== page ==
But perhaps the most intriguing presentation was from Dr Fatema Kawaf – she presented a research technique I had not heard of before, but one I think may be valuable to evaluating heritage experiences. Its called The Repertory Grid, and as the linked article shows it comes out of psychology, a technique as a method to help the individual unveil his or her constructs. As Kawaf demonstrated though, it enables participants to use their own words to construct their understanding of experiences too. Kawaf was thinking about the retail experience, but I wonder if its ever been applied to heritage?

Building a story in Star Wars Indentities

A Stormtrooper marching band? The exhibition attempts to illustrate different values with illustrations like this.

It was Fathers’ day last weekend, as a treat, my family took me to the Star Wars Identities exhibition at the O2 in Greenwich. I was interested for a number of reasons, not the least of which was, being ten in 1977, I was (am) a massive fan of Star Wars. But one of the other reasons was the idea that visitors build their Star Wars identity as they go around the exhibition. This seemed to me to be a large scale, upfront attempt to personalize a cultural heritage visit. (And yes, Star Wars is cultural heritage now, I’m sure I saw other movies when I was ten, but I can’t recall what they were.)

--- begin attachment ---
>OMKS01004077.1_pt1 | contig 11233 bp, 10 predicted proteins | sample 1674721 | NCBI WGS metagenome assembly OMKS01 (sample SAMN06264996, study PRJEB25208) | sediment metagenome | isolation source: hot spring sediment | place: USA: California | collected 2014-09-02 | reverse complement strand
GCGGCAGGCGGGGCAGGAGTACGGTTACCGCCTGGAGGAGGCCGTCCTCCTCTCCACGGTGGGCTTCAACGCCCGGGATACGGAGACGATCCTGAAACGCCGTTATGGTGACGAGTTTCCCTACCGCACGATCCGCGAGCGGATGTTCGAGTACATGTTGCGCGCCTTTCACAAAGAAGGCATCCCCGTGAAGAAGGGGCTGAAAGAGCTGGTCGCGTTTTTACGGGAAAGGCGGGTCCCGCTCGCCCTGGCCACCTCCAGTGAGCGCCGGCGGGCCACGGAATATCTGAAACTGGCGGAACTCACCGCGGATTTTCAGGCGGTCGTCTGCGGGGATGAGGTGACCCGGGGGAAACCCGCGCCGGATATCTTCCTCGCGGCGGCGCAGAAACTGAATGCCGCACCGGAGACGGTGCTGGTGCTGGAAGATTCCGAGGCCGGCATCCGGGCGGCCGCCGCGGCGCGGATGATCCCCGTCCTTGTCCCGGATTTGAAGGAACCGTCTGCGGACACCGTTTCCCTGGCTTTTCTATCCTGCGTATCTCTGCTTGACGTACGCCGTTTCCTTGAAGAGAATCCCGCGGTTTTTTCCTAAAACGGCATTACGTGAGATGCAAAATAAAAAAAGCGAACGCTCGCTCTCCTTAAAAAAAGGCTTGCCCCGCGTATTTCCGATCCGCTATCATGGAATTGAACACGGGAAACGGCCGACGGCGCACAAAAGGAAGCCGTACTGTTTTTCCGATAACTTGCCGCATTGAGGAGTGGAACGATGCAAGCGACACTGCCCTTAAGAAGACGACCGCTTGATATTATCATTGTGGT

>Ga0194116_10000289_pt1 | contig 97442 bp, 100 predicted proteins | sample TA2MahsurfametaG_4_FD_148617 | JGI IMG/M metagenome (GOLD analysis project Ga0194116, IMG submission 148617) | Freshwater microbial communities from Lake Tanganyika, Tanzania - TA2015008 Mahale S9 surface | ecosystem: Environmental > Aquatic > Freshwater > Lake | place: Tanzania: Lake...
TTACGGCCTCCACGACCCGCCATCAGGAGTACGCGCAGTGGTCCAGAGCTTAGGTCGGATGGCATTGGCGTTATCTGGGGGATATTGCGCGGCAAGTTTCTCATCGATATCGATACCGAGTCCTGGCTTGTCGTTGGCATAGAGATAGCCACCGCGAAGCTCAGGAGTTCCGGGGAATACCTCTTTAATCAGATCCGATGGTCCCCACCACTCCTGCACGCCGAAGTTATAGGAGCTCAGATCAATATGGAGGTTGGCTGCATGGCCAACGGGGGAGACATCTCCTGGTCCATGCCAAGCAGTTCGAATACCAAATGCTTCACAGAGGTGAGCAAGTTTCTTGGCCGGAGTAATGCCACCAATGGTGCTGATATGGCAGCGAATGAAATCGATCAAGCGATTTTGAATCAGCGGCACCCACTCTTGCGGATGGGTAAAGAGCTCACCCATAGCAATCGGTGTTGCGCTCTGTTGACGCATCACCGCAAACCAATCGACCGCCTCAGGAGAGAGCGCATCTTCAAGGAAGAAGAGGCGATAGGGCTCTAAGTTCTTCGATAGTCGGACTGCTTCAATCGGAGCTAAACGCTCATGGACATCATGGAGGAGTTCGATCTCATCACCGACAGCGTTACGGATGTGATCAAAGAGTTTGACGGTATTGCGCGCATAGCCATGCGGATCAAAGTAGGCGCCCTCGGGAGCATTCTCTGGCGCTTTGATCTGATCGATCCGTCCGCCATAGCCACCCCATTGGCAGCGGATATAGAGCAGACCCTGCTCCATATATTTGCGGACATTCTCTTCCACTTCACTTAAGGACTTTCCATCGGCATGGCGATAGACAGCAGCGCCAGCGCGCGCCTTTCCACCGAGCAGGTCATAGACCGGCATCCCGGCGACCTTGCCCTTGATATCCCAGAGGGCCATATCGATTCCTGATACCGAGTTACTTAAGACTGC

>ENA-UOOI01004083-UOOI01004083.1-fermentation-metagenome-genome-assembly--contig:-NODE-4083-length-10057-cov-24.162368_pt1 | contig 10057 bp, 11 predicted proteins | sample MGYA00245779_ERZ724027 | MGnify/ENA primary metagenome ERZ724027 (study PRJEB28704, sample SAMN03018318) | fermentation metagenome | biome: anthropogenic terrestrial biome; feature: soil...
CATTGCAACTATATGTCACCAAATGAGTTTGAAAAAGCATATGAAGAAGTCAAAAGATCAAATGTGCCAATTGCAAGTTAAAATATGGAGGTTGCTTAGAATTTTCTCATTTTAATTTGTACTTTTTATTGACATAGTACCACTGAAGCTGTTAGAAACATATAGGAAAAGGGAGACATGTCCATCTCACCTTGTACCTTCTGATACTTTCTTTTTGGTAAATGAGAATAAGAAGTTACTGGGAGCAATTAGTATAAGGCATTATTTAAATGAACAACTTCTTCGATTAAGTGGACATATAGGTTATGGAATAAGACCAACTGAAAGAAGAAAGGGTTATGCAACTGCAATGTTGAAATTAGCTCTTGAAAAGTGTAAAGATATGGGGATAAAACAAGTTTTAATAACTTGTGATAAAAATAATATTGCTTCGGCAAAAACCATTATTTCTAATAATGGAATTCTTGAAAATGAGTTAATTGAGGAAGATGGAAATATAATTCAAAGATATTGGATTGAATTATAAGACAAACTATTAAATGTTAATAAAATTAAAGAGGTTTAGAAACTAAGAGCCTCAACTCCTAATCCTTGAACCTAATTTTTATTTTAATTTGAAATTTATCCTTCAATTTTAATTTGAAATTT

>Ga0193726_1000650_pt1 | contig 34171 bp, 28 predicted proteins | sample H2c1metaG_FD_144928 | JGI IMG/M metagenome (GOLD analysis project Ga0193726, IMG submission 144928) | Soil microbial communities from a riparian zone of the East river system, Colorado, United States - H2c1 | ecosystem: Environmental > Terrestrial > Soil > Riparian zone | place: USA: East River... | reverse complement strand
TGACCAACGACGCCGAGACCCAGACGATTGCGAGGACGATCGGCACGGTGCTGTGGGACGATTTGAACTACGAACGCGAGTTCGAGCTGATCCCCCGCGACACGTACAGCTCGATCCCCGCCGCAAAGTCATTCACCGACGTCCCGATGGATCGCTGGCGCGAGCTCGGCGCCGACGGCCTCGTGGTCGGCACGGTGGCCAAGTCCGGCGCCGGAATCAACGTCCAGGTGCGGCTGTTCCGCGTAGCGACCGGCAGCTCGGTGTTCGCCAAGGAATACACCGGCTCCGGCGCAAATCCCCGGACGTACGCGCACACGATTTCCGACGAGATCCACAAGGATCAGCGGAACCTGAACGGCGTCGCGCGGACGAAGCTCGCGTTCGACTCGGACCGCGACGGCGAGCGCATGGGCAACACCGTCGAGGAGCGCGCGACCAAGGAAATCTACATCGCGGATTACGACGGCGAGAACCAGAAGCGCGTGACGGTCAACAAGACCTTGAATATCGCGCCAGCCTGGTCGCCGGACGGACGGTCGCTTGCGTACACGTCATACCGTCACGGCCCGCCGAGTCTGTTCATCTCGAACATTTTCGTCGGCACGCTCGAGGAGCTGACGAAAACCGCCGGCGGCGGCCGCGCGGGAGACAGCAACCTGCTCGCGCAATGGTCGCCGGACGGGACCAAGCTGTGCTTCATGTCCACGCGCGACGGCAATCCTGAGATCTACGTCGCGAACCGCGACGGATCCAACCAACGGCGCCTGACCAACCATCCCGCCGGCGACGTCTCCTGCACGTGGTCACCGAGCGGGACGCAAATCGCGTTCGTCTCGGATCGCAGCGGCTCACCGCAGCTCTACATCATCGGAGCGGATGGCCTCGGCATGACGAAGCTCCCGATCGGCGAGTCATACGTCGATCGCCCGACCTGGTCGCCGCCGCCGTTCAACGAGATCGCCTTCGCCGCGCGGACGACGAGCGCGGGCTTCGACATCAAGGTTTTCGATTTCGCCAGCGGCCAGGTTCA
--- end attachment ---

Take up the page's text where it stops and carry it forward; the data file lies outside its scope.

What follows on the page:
The RFID tag that visitors use for the interactives

The mechanics of this personalization were wristbands, or if you were latex intolerant, “credit” cards, with RFID (I’m guessing) chips, and nine (not ten as advertised) stations around the exhibit where you could make choices that defined your Star Wars identity. The content of the show were props, models, costumes, concept sketches and some original art, mostly from the first six movies (though BB8 and a couple of props were squeezed in to represent the latest phase of production), with two streams of interpretation. One stream interprets the design of characters in the movies, and the second is a sort of “science of Star Wars” strand, with basic interpretation of things like genetics. Some of all this is delivered with traditional text panels, and some is aural, delivered by an IR activated headset. You are given a “medallion” style unit to hang around your neck and hook an earpiece over one ear. Then, stand in the right place in front of a panel or AV, and the relevant sound is beamed to your unit in a choice of languages. All you need to do, is control the volume… and make sure you don’t turn away from the beam, or cross your arms over the receptor, or let anybody tall stand in front of you, cutting of the beam – all of which will cut out the sound.